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Can acupuncture help psioratic arthritis

Q:  My daughter (age 22) suffers from psiorasis of the scalp and around 5 years ago developed psioratic arthritis, which affects her fingers, toes and is now giving her pain in her knees.

A:  We have to be honest and say that the research studies which exist for both rheumatoid arthritis (which from a Chinese medicine perspective is very similar to psoriatic arthritis) and psoriasis are not that helpful. Our factsheets

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point out that studies are few and far between, and often methodologically weak.
 
This does not mean that acupuncture may not be able to help at all. Many patients with auto-immune arthritic conditions often use acupuncture for relieving specific symptoms, such as pains in a particular joint, and we do hear of people deriving considerable benefit. This is principally about limitation of discomfort and pain relief, however, not about reversing the main condition.
 
When people have enquired about psoriasis in the past, we have also offered very cautious advice. The last response we gave in October said:
 
There hasn't been a great deal of research in the use of acupuncture for the treatment of psoriasis, and where small studies have been done there has not been a great deal of success on which one could base a positive recommendation.
 
This is not to say that acupuncture treatment may not be of benefit. Skins problems such as eczema and psoriasis can have a variety of causes, some of them mental and emotional as well as environmental and the universal 'idiopathic', which is western medical speak for 'it just happens', or 'we don't know what causes it'. Traditional Chinese medicine was initially premise on the simple but profound belief that symptoms were merely alarm bells that the system as a whole was out of balance, and that a skilled physician would be able to assess what was needed to restore balance and by doing so eradicate the symptoms. There is no doubt that each year many people have acupuncture on this more general basis and experience some very encouraging results.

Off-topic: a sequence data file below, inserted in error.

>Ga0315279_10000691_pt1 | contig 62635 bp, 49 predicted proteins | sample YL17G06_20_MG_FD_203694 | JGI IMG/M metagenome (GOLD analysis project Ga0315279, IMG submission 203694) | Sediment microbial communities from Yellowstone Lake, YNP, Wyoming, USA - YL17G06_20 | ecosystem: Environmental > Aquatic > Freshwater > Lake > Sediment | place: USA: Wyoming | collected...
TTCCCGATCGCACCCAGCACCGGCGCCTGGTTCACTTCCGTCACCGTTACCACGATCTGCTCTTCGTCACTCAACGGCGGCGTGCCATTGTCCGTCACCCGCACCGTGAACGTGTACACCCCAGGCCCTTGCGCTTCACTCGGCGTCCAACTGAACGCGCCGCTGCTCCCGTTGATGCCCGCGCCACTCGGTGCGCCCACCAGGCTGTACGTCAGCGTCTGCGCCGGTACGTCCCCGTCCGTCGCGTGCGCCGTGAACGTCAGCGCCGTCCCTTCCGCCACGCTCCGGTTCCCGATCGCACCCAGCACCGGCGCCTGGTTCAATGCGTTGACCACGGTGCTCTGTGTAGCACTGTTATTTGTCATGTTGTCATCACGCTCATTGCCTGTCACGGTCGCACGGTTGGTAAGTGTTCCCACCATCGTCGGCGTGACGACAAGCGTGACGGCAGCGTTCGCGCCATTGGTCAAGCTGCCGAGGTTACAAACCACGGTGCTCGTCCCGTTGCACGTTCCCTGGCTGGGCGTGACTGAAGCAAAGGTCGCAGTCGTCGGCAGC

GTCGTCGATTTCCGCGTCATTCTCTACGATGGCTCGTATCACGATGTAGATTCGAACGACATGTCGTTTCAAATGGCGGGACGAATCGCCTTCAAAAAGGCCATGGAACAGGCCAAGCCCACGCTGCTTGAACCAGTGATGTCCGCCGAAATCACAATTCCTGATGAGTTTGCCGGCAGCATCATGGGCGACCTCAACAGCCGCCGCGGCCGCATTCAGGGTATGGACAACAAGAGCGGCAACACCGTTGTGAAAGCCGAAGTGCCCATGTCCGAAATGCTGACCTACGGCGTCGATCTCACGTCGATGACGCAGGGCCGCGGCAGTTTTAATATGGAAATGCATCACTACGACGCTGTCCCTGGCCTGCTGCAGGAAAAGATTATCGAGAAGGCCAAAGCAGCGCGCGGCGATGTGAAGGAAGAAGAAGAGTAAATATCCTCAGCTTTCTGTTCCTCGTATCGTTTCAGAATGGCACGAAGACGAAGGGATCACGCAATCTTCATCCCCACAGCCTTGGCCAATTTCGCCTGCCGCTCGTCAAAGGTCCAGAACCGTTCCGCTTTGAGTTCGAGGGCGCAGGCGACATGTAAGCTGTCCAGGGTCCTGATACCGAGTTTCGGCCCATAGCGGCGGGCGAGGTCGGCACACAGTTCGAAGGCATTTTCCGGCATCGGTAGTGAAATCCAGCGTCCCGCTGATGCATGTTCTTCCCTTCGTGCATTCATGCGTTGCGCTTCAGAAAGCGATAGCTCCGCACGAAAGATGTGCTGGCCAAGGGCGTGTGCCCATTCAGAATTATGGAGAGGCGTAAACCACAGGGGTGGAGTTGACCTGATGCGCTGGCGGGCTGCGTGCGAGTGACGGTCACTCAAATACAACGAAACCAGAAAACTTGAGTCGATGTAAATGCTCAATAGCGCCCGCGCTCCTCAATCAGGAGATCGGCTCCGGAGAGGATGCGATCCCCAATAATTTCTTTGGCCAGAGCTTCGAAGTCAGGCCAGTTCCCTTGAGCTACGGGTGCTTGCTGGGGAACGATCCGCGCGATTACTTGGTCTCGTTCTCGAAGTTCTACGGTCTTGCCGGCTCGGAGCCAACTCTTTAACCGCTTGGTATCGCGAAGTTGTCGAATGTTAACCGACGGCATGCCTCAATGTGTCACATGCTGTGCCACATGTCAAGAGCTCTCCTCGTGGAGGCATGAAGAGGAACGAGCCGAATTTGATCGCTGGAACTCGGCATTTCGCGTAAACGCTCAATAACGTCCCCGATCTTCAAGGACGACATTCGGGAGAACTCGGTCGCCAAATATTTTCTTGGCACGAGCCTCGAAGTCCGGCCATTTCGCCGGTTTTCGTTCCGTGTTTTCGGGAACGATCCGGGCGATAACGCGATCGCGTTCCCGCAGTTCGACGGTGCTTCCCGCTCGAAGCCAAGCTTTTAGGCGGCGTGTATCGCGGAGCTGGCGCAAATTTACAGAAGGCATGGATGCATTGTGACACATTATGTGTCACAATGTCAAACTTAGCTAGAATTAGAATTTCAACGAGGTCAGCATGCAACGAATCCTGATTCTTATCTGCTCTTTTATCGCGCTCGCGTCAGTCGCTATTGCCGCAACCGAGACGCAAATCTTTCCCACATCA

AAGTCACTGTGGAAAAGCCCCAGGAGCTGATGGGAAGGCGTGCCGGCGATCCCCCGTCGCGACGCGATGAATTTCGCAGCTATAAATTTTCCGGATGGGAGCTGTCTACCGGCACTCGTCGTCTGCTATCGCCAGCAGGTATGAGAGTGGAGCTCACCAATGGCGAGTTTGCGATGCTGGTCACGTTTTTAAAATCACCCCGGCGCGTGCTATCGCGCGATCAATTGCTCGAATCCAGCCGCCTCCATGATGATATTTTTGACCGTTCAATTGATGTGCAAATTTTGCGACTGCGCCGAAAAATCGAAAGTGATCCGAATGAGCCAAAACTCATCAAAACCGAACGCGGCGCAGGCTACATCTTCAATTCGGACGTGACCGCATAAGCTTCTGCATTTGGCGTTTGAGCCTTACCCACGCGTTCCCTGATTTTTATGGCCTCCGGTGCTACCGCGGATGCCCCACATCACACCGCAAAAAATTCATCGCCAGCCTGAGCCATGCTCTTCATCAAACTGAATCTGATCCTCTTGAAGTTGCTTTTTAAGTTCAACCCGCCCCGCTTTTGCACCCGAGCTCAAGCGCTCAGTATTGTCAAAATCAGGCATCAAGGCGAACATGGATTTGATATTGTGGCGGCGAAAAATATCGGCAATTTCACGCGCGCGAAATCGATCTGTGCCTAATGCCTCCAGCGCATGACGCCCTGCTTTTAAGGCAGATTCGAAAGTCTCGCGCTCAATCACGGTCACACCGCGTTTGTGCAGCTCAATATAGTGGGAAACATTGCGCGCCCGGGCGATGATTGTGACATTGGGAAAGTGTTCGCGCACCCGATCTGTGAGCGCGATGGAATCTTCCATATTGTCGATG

However, we have to say that the received wisdom in the acupuncture profession is that Chinese herbal medicine often generates better results for skin conditions, possibly because the regular daily or twice daily treatment is better suited to dealing with the problem or possibly because the precise adjustments of the prescription achieve what broader techniques may not. In any event, it may well be worth your while contacting a member of the Register of Chinese Herbal Medicine (RCHM) for advice. You will probably find that the person you speak to is also a BAcC member, since more than 90% of the RCHM membership is dual-registered.
 
This does not mean that we would entirely rule out acupuncture as your first option, and you may still find it valuable to discuss your own unique presentation with a BAcC member local to you. He or she will be able to give you a better face to face assessment depending on the spread and location of the condition than we could do here.
 
This advice still holds. We think that it would be best if your daughter could speak face to face with a BAcC member to get the best possible advice on how or whether acupuncture may be of benefit to her.
 

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BAcC Factsheets

Research based factsheets have been prepared for over 60 conditions especially for this website

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